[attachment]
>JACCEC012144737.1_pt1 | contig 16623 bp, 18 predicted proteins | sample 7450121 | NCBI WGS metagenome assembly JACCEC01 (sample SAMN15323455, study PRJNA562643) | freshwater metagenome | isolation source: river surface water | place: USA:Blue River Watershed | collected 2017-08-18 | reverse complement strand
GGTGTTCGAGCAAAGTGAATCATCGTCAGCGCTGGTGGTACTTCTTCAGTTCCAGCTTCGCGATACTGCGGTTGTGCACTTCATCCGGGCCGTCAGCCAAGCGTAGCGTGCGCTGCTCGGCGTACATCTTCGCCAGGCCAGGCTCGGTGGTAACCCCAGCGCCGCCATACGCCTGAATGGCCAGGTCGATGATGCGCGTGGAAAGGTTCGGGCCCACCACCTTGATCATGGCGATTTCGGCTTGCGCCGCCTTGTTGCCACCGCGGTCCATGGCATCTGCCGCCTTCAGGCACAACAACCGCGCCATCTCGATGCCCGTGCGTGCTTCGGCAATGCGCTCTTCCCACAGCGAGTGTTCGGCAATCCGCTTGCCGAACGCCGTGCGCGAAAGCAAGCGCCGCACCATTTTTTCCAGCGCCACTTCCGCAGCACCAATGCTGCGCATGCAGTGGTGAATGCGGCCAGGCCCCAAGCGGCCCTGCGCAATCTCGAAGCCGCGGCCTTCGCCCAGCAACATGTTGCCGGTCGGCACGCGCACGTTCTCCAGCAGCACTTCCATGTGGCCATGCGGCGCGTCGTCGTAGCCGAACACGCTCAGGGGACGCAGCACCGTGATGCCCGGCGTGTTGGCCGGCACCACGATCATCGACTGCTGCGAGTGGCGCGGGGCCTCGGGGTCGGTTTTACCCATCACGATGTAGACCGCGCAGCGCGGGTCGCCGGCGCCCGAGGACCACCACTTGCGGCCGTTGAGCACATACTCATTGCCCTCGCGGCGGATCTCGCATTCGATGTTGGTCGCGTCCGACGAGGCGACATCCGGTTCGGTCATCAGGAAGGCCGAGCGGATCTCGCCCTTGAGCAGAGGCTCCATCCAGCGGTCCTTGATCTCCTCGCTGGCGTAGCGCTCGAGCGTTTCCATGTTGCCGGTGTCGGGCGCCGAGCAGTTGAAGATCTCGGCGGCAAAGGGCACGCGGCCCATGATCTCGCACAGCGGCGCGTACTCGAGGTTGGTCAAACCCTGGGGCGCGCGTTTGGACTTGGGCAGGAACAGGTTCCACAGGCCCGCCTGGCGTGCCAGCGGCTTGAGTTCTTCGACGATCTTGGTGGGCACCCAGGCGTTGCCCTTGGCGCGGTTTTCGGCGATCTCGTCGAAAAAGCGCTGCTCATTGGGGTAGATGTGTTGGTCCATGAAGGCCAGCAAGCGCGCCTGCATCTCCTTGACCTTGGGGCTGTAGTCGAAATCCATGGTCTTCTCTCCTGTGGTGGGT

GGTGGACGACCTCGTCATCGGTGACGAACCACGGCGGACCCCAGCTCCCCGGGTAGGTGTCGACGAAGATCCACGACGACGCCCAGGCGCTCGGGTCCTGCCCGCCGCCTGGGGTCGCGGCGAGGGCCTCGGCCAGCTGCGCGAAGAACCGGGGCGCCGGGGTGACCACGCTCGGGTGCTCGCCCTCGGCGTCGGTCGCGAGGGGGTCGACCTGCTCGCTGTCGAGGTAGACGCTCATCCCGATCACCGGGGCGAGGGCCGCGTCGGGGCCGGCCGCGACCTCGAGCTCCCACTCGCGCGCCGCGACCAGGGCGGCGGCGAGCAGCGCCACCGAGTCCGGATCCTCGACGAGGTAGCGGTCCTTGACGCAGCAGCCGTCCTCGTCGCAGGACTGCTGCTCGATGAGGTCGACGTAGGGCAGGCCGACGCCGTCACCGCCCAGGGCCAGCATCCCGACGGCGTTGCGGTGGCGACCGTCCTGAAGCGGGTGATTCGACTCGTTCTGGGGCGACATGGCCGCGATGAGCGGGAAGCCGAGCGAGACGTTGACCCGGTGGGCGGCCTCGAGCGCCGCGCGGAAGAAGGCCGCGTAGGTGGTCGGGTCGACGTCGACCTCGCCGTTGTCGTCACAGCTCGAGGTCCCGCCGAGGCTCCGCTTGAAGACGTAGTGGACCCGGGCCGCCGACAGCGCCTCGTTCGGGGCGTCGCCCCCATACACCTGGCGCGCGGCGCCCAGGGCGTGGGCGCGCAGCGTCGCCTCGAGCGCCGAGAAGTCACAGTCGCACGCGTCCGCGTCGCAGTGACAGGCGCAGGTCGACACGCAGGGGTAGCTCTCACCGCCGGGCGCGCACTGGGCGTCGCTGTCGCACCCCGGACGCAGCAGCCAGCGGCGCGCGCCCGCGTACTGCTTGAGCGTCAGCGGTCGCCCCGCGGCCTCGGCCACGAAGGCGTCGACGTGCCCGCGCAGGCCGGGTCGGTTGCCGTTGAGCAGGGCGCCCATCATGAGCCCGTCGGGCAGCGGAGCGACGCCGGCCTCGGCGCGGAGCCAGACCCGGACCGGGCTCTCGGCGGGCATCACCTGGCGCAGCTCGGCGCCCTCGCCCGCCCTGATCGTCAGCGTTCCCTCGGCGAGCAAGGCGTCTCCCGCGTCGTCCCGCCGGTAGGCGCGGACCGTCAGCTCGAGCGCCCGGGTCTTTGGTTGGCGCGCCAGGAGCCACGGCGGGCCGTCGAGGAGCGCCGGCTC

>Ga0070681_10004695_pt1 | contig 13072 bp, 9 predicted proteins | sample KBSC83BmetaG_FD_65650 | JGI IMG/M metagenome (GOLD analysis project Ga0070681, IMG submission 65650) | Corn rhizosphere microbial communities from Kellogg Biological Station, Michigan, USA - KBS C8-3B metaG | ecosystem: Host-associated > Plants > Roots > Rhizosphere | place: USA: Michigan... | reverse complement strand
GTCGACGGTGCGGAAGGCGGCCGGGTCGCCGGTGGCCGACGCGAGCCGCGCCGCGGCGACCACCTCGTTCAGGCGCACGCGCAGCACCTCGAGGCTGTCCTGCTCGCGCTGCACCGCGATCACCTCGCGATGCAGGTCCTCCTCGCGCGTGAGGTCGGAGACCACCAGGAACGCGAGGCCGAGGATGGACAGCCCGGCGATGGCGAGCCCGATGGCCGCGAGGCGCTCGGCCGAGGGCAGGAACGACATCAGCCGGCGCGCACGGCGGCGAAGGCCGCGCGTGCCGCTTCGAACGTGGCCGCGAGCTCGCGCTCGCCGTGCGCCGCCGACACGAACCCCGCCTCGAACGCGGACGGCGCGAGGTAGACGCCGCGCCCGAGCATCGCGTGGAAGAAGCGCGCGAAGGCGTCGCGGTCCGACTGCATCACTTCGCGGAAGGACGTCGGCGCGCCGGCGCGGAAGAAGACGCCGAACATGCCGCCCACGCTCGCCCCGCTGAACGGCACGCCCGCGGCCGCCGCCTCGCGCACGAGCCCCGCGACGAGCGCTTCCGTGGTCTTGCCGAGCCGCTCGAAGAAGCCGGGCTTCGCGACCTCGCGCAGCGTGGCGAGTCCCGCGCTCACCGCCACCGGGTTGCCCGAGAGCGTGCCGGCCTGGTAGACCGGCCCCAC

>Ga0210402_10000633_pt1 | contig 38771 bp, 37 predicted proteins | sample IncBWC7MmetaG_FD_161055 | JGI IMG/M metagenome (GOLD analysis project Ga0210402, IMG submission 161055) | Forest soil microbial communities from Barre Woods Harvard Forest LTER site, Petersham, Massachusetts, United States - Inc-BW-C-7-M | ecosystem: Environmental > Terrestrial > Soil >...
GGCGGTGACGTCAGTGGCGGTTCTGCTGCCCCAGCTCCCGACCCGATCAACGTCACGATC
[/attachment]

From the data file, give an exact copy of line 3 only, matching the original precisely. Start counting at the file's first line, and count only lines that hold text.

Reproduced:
GGTGGACGACCTCGTCATCGGTGACGAACCACGGCGGACCCCAGCTCCCCGGGTAGGTGTCGACGAAGATCCACGACGACGCCCAGGCGCTCGGGTCCTGCCCGCCGCCTGGGGTCGCGGCGAGGGCCTCGGCCAGCTGCGCGAAGAACCGGGGCGCCGGGGTGACCACGCTCGGGTGCTCGCCCTCGGCGTCGGTCGCGAGGGGGTCGACCTGCTCGCTGTCGAGGTAGACGCTCATCCCGATCACCGGGGCGAGGGCCGCGTCGGGGCCGGCCGCGACCTCGAGCTCCCACTCGCGCGCCGCGACCAGGGCGGCGGCGAGCAGCGCCACCGAGTCCGGATCCTCGACGAGGTAGCGGTCCTTGACGCAGCAGCCGTCCTCGTCGCAGGACTGCTGCTCGATGAGGTCGACGTAGGGCAGGCCGACGCCGTCACCGCCCAGGGCCAGCATCCCGACGGCGTTGCGGTGGCGACCGTCCTGAAGCGGGTGATTCGACTCGTTCTGGGGCGACATGGCCGCGATGAGCGGGAAGCCGAGCGAGACGTTGACCCGGTGGGCGGCCTCGAGCGCCGCGCGGAAGAAGGCCGCGTAGGTGGTCGGGTCGACGTCGACCTCGCCGTTGTCGTCACAGCTCGAGGTCCCGCCGAGGCTCCGCTTGAAGACGTAGTGGACCCGGGCCGCCGACAGCGCCTCGTTCGGGGCGTCGCCCCCATACACCTGGCGCGCGGCGCCCAGGGCGTGGGCGCGCAGCGTCGCCTCGAGCGCCGAGAAGTCACAGTCGCACGCGTCCGCGTCGCAGTGACAGGCGCAGGTCGACACGCAGGGGTAGCTCTCACCGCCGGGCGCGCACTGGGCGTCGCTGTCGCACCCCGGACGCAGCAGCCAGCGGCGCGCGCCCGCGTACTGCTTGAGCGTCAGCGGTCGCCCCGCGGCCTCGGCCACGAAGGCGTCGACGTGCCCGCGCAGGCCGGGTCGGTTGCCGTTGAGCAGGGCGCCCATCATGAGCCCGTCGGGCAGCGGAGCGACGCCGGCCTCGGCGCGGAGCCAGACCCGGACCGGGCTCTCGGCGGGCATCACCTGGCGCAGCTCGGCGCCCTCGCCCGCCCTGATCGTCAGCGTTCCCTCGGCGAGCAAGGCGTCTCCCGCGTCGTCCCGCCGGTAGGCGCGGACCGTCAGCTCGAGCGCCCGGGTCTTTGGTTGGCGCGCCAGGAGCCACGGCGGGCCGTCGAGGAGCGCCGGCTC